Orion visits Huntsville

There are several test development articles for the Orion capsule. We’ve already seen the splashdown tests and the parachute tests. I thought this one was from the parachute tests, but I was told it was one used for stacking and handling. After doing a little digging, I think it was the one used in the acoustic testing and vibration mode testing while mated to the Launch Abort System. These tests make sure the spacecraft can withstand the extreme noise and vibration during a launch or an emergency abort. Also, with the stacking test, you can make sure everything fits, and that your overhead cranes and other equipment can handle moving it.

I think this was a good publicity move to make stops along Orion’s cross-country trek. It had already stopped in Oklahome City and Dallas on its way back to Kennedy Space Center. There were going to be just two panels for people to sign, but the response was so overwhelming, it became “sign wherever you can find a spot”. It was nice seeing a mom hold up her toddler to scribble on the capsule, wondering aloud if he might be an astronaut some day.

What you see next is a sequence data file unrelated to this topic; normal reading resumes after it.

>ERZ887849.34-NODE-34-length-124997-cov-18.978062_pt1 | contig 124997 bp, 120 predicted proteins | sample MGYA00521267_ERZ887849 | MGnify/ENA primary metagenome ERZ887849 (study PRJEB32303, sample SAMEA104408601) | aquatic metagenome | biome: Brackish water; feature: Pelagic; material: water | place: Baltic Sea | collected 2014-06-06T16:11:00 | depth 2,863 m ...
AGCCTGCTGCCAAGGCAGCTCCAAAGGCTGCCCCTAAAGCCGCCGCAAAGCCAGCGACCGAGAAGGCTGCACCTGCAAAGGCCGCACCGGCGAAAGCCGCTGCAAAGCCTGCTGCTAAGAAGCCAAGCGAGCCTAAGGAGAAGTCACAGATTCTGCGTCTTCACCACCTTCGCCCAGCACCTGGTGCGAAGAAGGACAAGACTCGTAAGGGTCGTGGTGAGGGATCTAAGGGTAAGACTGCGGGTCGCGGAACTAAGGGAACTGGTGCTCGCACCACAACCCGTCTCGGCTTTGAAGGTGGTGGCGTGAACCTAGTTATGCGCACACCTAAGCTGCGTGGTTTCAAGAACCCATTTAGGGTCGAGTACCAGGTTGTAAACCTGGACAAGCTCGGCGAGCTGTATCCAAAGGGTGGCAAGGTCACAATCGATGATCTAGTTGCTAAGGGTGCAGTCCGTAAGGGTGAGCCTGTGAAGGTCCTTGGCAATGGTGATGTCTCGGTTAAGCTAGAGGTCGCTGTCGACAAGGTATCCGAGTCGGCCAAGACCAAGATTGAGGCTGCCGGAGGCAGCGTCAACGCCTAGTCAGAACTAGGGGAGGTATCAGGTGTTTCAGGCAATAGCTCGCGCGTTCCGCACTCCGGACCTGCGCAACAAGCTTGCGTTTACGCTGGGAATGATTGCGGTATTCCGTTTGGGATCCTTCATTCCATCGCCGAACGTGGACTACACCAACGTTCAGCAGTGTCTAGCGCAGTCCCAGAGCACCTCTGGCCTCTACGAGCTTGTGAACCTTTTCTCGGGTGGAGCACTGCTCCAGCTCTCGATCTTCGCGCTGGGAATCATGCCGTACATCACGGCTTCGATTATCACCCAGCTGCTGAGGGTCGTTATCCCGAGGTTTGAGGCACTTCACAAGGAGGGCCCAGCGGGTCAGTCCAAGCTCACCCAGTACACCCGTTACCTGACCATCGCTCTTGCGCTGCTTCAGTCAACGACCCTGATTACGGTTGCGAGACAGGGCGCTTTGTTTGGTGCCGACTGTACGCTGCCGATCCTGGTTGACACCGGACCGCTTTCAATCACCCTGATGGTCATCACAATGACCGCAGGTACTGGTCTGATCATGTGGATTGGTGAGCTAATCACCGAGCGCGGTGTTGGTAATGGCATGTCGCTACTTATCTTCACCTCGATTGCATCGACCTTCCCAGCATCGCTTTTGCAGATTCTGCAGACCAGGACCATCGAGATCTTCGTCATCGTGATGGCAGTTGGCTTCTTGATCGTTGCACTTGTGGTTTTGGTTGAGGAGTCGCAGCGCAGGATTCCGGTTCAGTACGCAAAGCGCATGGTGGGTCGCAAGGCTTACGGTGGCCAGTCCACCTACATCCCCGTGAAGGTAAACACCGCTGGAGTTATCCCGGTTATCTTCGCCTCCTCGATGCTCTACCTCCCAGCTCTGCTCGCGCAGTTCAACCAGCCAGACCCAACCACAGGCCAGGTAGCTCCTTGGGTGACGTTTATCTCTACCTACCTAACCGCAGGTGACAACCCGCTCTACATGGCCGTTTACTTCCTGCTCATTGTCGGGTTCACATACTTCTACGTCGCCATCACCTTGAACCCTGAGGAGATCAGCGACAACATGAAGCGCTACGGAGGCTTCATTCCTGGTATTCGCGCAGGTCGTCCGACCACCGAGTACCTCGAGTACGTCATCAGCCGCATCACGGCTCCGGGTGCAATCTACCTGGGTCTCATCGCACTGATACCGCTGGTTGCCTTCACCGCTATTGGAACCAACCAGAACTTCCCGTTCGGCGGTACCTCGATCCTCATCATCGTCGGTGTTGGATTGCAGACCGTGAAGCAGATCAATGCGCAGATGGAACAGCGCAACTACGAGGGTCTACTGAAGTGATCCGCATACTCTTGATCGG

Here’s a shot of the Orion capsule next to the SR-71 at the Space & Rocket Center and with some people in the picture so you get an idea of the size.

The Orion crew module (also called the Multi-Purpose Crew Vehicle or MPCV) is 16.5 feet in diameter and nearly 11 feet high. It will have more than 2.5 times the interior volume of the Apollo capsule, and it will be stacked with a similar Service Module. (The Orion Service Module deserves its own post for all the differences between it and the Apollo Service Module.) An unmanned test flight is currently scheduled for 2014.

4 thoughts on “Orion visits Huntsville”

  1. It’s interesting to see just how much the early pioneers of space got right. The configuration looks so much like the Apollo (and earlier vehicles- don’t forget the Gemini and its service module) because that’s the layout that makes the most sense.

    1. Meh. the SR-71 is kinda boring just sitting on the ground.

      I like ugly airplanes, with lots of bumps and odd shapes and what not. More to look at.

  2. I would have loved to been alive during the Mercury/Gemini/Apollo Programs. I think of NASA during that period, and put it up there with the greatest accomplishments in the history of man.

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